Four rich individuals, including a football club owner and a famous musician, made the plea in Die Zeit weekly newspaper. They argued the extra money raised should be used to shore up German society.
“I would have no problem if the top tax rate were to be raised,” said Michael Otto, who is worth more than $16 billion ($11 billion) and heads up the massive mail order company of the same name.
Martin Kind, president of the Hannover 96 Bundesliga football club and head of a firm making hearing aids, echoed Otto's words while adding the condition that the national debt be addressed.
“A few percentage points in higher taxes won't make the wealthy poor,” said rock musician Marius Müller-Westernhagen.
The words echo similar statements from famed US billionaire Warren Buffet, who has called on the rich to shoulder more of the burden during tough economic times.
Sixteen wealthy French citizens, including Christophe de Margerie of oil giant Total and L'Oréal heir Liliane Bettencourt, signed a petition earlier this month, asking the government to increase their taxes. The French government has since proposed a three-percent surcharge for the country's ultra rich.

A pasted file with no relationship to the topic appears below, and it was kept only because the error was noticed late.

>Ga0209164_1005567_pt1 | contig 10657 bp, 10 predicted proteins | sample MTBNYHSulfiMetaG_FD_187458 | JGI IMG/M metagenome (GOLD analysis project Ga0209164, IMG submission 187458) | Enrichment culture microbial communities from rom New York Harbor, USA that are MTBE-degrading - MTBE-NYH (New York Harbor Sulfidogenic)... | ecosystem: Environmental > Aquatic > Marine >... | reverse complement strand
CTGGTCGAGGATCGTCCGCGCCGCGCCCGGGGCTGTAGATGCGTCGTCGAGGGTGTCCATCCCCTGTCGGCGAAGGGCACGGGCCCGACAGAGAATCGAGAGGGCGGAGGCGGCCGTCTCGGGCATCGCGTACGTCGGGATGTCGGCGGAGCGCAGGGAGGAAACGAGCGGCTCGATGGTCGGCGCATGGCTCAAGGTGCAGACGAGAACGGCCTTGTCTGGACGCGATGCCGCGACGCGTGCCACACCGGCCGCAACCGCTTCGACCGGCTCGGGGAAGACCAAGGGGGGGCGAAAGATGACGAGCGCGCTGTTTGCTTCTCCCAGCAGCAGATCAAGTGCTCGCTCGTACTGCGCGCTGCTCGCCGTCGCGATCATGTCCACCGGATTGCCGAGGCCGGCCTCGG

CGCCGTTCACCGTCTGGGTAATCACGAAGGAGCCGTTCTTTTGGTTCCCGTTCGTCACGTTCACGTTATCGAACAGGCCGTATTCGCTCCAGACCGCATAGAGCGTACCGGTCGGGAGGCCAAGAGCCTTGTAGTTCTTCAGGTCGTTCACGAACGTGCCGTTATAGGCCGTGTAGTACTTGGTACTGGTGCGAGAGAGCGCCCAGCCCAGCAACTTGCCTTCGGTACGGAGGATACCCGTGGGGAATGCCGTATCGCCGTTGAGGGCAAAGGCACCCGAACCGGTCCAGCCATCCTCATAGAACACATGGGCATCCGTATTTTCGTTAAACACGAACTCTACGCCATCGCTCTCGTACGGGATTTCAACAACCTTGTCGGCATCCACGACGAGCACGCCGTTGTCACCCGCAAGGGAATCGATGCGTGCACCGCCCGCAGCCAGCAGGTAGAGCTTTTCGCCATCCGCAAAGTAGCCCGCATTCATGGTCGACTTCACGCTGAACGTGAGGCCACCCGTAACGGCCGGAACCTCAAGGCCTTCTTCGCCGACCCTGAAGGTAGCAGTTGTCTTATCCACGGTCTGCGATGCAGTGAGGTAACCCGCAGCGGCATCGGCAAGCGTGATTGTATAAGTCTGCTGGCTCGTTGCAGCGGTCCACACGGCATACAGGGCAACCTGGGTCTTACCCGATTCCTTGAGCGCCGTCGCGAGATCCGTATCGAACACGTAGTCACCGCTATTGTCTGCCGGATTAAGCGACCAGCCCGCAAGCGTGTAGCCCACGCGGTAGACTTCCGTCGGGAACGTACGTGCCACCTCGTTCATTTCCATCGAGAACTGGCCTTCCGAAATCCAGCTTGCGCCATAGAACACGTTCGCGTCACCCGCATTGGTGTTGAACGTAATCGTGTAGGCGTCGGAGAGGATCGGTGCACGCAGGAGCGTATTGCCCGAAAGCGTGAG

Germany itself has a back-and-forth history of both wealthy people offering to pay more taxes and government officials criticizing their excesses.
A group of about 50 wealthy Germans called the Initiative of the Wealthy for a Wealth Tax, has been calling for higher taxes on the wealthy for some time now.
But last year, former Finance Minister Peer Steinbrück condemned what he called the “excesses” of well-off Germans, whom he said often sought to avoid taxation.
One of the questions to be addressed is how increased taxes on the wealthy should look in practical terms. Should there be higher property, payroll or inheritance taxes? Or should all of those rise?
Another question is whether rich offering to pay increased taxes really would help the economy or whether it is just a way for them to curry favour from a public increasingly frustrated in tough times.
“Maybe some are ashamed by what they earn,” said Jean-Philippe Delsol, from the Institute for Research in Economic and Fiscal Issues in France, to the New York Times.
He told the Times that higher taxes could actually discourage people from earning more money, ending up as a drain on national coffers.